When the updated ESPN.com pound-for-pound rankings were published on Wednesday, I knew a firestorm was coming. That's because I dropped Manny Pacquiao, the longtime No. 1, to No. 2 and elevated Floyd Mayweather Jr. from No. 2 to No. 1.
Based on the massive feedback I have received, mainly on Twitter, half the people -- the Mayweather fans -- want to saint me, send me money and gifts and come over to mow my lawn. The other half -- the Pacquiao fans -- think I should perform impossible and painful acts on myself and hope I meet an untimely death sooner rather than later. All over a list that is entirely opinion based? Some people need to get their priorities in order.
Anyway, for however long it was that I had Pacquiao ranked at No. 1, I apparently was nothing more than a "Pactard," the common derisive name Mayweather fans have dubbed Pacquiao fans on the Internet. And now that I have moved Mayweather to No. 1, the Pacquiao fans believe I am nothing more than a "Flomo." What grade are we in?
The reality is, I am not in either camp. I simply call it like I see it, which is the job I'm paid to do. So it was in my estimation that Pacquiao's massive struggles against Juan Manuel Marquez, a great fighter in his own right, this past Saturday night warranted a demotion. After all, Mayweather very easily outpointed Marquez in late 2009 in an utterly one-sided fight, while Pacquiao had to fight tooth and nail for a debatable decision. Maybe Marquez's style will give Pacquiao problems every time they fight. Even if that's the case, it doesn't change the fact Pacquiao struggled.
Meanwhile, Mayweather is coming off a dominant (albeit controversial) fourth-round knockout of young Victor Ortiz on Sept. 17. Even though Mayweather hasn't been very active, it's quite clear that he remains at the top of his game and warrants the No. 1 spot based on his performance inside the ring.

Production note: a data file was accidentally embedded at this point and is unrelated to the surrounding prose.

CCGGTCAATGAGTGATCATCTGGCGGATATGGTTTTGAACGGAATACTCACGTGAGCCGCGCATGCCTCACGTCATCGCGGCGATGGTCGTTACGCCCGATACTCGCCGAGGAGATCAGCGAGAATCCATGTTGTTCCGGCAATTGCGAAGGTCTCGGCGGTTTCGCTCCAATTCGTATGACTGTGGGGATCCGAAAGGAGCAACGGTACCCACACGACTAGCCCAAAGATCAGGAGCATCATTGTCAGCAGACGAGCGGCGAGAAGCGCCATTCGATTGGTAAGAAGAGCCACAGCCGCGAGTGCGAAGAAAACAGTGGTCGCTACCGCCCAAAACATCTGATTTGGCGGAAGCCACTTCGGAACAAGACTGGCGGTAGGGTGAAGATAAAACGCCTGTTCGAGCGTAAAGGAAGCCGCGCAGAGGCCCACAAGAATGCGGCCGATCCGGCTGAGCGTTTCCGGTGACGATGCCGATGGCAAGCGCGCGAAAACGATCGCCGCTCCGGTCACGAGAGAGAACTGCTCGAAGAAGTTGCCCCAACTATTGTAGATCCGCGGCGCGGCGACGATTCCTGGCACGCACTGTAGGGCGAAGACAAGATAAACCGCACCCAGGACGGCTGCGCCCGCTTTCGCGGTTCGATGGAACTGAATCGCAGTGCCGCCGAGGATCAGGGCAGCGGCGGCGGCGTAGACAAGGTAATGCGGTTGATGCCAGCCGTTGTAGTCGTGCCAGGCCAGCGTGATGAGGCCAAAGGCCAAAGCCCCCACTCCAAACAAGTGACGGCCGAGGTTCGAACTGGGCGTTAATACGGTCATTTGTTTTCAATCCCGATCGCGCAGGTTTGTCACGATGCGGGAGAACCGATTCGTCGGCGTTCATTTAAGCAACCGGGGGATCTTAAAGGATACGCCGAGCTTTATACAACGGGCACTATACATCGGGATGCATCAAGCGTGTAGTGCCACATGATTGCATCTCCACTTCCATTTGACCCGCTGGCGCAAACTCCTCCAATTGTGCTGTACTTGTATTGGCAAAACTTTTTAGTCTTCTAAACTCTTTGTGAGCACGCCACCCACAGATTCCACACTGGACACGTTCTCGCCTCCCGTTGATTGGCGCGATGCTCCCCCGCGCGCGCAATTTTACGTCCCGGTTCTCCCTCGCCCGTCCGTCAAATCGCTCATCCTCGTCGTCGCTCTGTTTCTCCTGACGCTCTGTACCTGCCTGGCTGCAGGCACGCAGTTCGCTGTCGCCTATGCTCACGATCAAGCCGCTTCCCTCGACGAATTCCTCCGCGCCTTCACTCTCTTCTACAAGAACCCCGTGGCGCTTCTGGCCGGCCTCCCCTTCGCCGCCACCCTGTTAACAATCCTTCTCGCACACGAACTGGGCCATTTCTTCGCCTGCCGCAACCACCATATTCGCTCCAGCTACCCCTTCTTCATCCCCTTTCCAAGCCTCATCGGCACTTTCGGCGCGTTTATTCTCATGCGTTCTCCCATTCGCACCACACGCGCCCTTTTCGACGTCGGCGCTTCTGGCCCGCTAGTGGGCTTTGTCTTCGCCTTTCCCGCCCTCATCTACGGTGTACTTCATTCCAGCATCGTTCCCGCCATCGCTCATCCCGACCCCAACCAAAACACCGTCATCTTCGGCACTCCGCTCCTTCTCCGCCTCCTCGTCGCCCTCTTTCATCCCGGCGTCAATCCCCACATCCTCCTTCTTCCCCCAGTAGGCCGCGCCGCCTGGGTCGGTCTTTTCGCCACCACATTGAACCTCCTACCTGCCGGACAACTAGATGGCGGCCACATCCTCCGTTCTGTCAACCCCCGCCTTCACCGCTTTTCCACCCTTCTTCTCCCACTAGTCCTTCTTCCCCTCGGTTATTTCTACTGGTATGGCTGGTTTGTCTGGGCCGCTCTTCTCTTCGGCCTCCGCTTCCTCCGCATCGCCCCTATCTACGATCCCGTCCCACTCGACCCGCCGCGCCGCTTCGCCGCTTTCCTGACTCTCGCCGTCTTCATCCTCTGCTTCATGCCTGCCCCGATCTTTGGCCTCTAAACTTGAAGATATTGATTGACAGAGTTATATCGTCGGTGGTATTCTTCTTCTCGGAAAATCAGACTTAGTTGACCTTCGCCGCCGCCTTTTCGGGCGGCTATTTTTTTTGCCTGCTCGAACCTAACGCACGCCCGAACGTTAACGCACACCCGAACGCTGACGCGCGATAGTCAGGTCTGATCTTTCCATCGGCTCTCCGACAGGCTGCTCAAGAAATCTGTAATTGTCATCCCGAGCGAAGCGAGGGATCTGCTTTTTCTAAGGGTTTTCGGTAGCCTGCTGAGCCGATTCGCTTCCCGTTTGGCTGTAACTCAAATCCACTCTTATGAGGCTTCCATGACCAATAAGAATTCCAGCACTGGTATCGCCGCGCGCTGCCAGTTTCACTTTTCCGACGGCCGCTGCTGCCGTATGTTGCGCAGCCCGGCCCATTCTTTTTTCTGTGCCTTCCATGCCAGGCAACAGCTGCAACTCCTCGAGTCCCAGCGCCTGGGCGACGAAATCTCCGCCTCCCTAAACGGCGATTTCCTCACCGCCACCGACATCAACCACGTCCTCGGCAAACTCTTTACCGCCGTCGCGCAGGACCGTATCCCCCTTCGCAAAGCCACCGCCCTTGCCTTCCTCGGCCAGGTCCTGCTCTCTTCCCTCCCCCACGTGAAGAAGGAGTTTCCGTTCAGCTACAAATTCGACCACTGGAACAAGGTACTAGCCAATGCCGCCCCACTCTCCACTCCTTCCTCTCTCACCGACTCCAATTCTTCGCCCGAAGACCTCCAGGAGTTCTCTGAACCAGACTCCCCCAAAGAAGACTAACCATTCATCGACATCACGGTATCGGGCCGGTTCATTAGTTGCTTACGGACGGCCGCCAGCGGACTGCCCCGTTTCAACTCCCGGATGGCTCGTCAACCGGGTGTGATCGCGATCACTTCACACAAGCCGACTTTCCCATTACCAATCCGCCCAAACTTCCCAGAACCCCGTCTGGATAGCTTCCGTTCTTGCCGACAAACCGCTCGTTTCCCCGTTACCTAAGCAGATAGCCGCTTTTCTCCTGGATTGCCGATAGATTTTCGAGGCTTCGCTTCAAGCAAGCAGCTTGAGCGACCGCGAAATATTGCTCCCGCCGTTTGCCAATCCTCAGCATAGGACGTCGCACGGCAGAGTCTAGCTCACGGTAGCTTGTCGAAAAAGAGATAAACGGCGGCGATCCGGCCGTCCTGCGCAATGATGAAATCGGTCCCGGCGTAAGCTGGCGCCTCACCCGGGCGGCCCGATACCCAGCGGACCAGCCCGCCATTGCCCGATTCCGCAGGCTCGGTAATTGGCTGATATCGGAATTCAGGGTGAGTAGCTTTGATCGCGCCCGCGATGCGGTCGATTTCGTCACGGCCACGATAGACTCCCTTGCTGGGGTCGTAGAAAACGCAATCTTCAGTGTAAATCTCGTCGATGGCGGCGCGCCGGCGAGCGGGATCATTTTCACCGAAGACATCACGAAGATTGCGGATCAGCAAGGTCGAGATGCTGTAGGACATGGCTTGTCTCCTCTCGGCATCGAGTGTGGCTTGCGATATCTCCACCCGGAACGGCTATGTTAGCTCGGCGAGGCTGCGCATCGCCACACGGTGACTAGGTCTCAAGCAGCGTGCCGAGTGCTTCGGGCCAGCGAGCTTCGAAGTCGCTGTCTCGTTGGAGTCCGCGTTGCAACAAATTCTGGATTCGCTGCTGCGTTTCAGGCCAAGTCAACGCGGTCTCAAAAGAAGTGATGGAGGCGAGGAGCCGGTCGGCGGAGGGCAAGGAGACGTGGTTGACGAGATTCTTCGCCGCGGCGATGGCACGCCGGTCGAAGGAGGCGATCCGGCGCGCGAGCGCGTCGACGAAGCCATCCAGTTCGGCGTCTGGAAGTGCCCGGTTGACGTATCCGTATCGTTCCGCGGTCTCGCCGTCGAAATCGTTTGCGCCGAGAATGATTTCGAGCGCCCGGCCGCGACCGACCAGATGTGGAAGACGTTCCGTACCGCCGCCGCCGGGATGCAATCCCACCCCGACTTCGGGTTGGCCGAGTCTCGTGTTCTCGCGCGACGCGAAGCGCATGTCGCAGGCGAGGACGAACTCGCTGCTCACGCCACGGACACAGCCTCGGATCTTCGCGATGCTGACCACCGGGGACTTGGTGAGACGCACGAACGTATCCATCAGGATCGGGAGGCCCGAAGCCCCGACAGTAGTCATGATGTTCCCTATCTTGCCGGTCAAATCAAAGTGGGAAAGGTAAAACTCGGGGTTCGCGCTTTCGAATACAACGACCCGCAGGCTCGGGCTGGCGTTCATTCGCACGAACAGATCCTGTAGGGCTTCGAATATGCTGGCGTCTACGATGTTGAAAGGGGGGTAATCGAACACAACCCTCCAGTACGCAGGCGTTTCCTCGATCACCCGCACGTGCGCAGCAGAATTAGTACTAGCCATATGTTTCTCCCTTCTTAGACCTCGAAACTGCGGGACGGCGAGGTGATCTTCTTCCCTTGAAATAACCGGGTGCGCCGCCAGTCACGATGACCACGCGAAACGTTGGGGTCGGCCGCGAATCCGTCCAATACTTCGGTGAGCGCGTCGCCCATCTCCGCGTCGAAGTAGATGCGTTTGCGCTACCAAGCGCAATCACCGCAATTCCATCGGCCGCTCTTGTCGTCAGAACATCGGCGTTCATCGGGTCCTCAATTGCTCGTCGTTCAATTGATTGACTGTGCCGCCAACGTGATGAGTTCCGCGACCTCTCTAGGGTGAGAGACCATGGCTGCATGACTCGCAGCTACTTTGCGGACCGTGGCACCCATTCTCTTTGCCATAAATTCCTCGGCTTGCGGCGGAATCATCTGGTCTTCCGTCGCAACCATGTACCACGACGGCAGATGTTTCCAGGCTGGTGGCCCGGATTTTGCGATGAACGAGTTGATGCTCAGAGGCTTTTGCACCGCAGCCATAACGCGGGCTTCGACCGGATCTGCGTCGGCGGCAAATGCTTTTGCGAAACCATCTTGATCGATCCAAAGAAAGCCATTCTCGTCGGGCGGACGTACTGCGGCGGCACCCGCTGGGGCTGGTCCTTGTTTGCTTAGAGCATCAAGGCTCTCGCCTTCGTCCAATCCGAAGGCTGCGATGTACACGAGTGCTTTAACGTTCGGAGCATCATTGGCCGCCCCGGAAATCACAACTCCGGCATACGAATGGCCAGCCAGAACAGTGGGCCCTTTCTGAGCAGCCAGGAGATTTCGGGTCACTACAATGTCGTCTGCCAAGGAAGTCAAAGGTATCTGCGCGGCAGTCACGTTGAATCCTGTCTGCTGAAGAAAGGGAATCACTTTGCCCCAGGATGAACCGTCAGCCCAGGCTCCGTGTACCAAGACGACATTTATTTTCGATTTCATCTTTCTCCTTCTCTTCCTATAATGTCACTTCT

Bottom line: Mayweather looked terrific in his fight, even if you were unsatisfied with the knockout because Ortiz wasn't looking (his fault, not Mayweather's), while Pacquiao looked very human against a smaller man that Mayweather had decisively beaten not long ago.
I scored Pacquiao-Marquez III a draw, 114-114. It would have been completely legitimate had Marquez gotten the victory. Although Pacquiao has been on a great run in recent years and has been more active than Mayweather, my honest belief is that based on how each man looks right now -- not last year or two years ago -- Mayweather deserves to be ranked slightly ahead of Pacquiao.
It doesn't mean I'm suddenly a Mayweather sycophant who will blindly believe whatever he and his team say or that he can do no wrong. And it doesn't mean I'm a Pacquiao "hater" (what a childish term). I respect both fighters' games. Immensely.
Pound-for-pound rankings -- which, frankly, are meant to be fun -- are generally "What have you done for me lately?" measures. It's a snapshot of the here and now. And in the here and now, Mayweather looked a lot better than Pacquiao. Even Freddie Roach, Pacquiao's great trainer, admitted that Pacquiao "just had a bad night."
Pound-for-pound status must be earned every time out. Nobody is entitled to remain in their position just because they achieved it.
So for the time being, in my opinion, Mayweather is No. 1 and Pacquiao is No. 2. If you think otherwise, fine. No problem. Make your own list. And I promise not to curse at you or threaten your family like some of the morons on Twitter do to me daily.
There is, however, one way to settle the issue:
Mayweather and Pacquiao must fight inside the ring. Only then will we have our true answer about who is No. 1.